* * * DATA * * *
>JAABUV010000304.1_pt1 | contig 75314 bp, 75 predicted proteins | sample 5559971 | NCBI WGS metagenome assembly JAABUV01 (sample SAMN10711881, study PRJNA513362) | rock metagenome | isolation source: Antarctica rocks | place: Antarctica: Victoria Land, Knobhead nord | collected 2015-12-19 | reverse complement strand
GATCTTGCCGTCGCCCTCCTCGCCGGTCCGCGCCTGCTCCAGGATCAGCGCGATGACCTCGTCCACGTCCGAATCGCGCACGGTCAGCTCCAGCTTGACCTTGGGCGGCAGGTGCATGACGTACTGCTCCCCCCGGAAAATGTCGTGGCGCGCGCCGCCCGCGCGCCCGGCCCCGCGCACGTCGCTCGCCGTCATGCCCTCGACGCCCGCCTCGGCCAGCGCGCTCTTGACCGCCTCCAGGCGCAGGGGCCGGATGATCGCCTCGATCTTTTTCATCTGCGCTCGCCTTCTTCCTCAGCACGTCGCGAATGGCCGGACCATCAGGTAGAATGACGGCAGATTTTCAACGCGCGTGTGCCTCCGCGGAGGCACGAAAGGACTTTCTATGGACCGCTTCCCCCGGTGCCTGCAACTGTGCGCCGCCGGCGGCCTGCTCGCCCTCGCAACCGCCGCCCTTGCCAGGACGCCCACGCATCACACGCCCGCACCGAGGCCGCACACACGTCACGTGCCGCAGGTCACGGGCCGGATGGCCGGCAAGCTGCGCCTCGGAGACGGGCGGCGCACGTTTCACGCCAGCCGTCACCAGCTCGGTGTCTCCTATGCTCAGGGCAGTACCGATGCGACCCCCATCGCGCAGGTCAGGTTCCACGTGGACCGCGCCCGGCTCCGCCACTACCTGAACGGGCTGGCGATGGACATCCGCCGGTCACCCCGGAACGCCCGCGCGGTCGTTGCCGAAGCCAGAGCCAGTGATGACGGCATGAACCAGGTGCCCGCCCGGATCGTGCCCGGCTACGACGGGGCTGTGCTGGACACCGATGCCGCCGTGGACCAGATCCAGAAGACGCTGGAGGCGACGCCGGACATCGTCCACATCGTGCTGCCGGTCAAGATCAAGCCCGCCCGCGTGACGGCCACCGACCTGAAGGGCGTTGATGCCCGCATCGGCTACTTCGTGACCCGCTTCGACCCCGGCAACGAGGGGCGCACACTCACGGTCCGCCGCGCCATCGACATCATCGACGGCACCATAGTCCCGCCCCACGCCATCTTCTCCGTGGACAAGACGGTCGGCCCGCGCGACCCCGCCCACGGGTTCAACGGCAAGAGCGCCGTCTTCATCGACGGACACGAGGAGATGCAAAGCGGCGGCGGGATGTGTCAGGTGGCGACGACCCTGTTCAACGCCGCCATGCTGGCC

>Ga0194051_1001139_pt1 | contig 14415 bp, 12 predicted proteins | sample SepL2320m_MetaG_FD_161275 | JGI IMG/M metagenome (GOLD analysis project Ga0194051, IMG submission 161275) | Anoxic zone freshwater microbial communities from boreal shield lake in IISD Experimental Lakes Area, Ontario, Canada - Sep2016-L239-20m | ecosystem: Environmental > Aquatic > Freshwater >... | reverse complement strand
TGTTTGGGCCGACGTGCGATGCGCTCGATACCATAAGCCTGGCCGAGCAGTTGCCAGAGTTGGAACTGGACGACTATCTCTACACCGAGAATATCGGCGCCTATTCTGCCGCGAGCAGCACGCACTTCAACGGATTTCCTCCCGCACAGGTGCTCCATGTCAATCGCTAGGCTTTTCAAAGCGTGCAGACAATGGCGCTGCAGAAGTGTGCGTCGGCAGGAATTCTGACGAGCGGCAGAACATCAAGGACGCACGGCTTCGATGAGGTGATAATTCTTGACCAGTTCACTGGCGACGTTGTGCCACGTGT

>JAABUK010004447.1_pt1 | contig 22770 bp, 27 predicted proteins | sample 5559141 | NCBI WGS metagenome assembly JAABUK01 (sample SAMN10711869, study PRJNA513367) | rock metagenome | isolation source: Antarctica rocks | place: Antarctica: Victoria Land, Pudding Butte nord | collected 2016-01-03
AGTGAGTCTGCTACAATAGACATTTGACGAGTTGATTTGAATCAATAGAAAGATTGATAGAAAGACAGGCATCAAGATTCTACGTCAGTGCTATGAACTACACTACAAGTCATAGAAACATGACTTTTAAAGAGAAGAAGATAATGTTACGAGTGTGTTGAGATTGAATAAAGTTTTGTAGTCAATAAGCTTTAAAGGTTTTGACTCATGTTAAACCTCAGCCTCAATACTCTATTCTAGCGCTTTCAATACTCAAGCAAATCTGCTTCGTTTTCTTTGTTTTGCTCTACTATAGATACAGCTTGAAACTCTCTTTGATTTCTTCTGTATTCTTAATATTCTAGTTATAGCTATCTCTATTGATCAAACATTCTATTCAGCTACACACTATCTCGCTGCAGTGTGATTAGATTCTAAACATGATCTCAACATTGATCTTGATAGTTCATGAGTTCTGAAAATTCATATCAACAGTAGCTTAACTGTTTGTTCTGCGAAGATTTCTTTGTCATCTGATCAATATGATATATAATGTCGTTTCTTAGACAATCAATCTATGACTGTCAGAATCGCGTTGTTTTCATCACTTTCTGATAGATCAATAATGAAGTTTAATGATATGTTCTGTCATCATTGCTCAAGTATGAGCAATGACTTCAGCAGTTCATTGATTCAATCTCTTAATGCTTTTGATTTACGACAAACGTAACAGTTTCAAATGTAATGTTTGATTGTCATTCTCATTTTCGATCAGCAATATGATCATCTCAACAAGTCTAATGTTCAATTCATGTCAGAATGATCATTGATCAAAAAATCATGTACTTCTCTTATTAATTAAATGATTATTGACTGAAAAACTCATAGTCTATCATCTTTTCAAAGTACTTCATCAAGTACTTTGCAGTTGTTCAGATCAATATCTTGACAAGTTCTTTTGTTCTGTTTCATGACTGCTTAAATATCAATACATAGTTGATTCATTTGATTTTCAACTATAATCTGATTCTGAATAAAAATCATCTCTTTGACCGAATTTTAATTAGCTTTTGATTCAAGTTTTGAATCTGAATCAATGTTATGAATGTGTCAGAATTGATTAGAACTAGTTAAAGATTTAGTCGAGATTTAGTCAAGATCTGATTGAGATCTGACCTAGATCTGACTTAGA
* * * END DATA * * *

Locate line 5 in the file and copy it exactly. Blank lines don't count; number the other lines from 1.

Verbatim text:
>JAABUK010004447.1_pt1 | contig 22770 bp, 27 predicted proteins | sample 5559141 | NCBI WGS metagenome assembly JAABUK01 (sample SAMN10711869, study PRJNA513367) | rock metagenome | isolation source: Antarctica rocks | place: Antarctica: Victoria Land, Pudding Butte nord | collected 2016-01-03